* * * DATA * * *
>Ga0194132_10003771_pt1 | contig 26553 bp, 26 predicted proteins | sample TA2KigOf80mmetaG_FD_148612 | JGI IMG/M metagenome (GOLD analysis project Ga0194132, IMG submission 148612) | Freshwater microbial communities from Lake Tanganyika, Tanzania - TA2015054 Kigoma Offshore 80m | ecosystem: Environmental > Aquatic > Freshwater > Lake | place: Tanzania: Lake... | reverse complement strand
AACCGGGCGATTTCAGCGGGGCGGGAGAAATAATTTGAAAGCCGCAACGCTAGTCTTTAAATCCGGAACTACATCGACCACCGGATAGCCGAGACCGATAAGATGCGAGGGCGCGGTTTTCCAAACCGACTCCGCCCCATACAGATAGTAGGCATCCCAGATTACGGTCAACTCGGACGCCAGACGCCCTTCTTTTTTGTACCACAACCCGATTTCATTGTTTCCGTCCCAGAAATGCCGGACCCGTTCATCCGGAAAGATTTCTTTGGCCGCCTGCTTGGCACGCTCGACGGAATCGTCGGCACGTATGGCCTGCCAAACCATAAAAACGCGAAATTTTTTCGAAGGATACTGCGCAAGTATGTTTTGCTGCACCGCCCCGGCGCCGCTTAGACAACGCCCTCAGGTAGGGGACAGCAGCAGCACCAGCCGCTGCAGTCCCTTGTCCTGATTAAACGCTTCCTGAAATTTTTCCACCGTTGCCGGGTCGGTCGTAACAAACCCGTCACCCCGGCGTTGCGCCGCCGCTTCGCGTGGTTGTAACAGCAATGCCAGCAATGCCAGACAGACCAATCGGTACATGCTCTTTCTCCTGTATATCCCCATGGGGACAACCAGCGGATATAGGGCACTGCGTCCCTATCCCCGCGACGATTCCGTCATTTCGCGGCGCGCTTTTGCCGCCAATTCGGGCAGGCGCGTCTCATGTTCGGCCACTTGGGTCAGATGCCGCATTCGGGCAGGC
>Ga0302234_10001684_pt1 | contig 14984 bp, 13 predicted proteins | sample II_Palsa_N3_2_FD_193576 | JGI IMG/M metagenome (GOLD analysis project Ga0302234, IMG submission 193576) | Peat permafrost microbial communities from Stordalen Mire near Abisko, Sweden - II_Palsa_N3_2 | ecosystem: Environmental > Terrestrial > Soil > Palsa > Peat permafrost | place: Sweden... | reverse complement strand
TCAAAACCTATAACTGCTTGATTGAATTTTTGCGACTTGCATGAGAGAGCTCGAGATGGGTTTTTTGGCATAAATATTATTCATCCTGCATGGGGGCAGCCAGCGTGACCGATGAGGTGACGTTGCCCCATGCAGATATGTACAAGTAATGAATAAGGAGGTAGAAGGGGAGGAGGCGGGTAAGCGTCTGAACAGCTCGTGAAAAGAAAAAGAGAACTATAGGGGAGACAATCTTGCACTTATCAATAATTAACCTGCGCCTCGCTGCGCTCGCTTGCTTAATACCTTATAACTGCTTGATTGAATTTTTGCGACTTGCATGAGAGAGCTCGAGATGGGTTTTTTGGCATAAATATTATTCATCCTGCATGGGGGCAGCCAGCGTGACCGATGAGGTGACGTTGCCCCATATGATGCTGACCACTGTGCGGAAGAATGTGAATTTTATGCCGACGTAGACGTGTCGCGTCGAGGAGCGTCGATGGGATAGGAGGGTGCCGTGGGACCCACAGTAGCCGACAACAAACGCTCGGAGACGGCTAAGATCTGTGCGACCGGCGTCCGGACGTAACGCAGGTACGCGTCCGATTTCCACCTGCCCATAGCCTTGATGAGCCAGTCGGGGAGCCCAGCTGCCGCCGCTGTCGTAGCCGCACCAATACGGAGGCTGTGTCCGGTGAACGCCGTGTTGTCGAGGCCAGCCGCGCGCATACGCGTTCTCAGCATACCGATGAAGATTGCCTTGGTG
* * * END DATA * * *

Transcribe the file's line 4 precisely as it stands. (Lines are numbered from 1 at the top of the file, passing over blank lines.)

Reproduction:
TCAAAACCTATAACTGCTTGATTGAATTTTTGCGACTTGCATGAGAGAGCTCGAGATGGGTTTTTTGGCATAAATATTATTCATCCTGCATGGGGGCAGCCAGCGTGACCGATGAGGTGACGTTGCCCCATGCAGATATGTACAAGTAATGAATAAGGAGGTAGAAGGGGAGGAGGCGGGTAAGCGTCTGAACAGCTCGTGAAAAGAAAAAGAGAACTATAGGGGAGACAATCTTGCACTTATCAATAATTAACCTGCGCCTCGCTGCGCTCGCTTGCTTAATACCTTATAACTGCTTGATTGAATTTTTGCGACTTGCATGAGAGAGCTCGAGATGGGTTTTTTGGCATAAATATTATTCATCCTGCATGGGGGCAGCCAGCGTGACCGATGAGGTGACGTTGCCCCATATGATGCTGACCACTGTGCGGAAGAATGTGAATTTTATGCCGACGTAGACGTGTCGCGTCGAGGAGCGTCGATGGGATAGGAGGGTGCCGTGGGACCCACAGTAGCCGACAACAAACGCTCGGAGACGGCTAAGATCTGTGCGACCGGCGTCCGGACGTAACGCAGGTACGCGTCCGATTTCCACCTGCCCATAGCCTTGATGAGCCAGTCGGGGAGCCCAGCTGCCGCCGCTGTCGTAGCCGCACCAATACGGAGGCTGTGTCCGGTGAACGCCGTGTTGTCGAGGCCAGCCGCGCGCATACGCGTTCTCAGCATACCGATGAAGATTGCCTTGGTG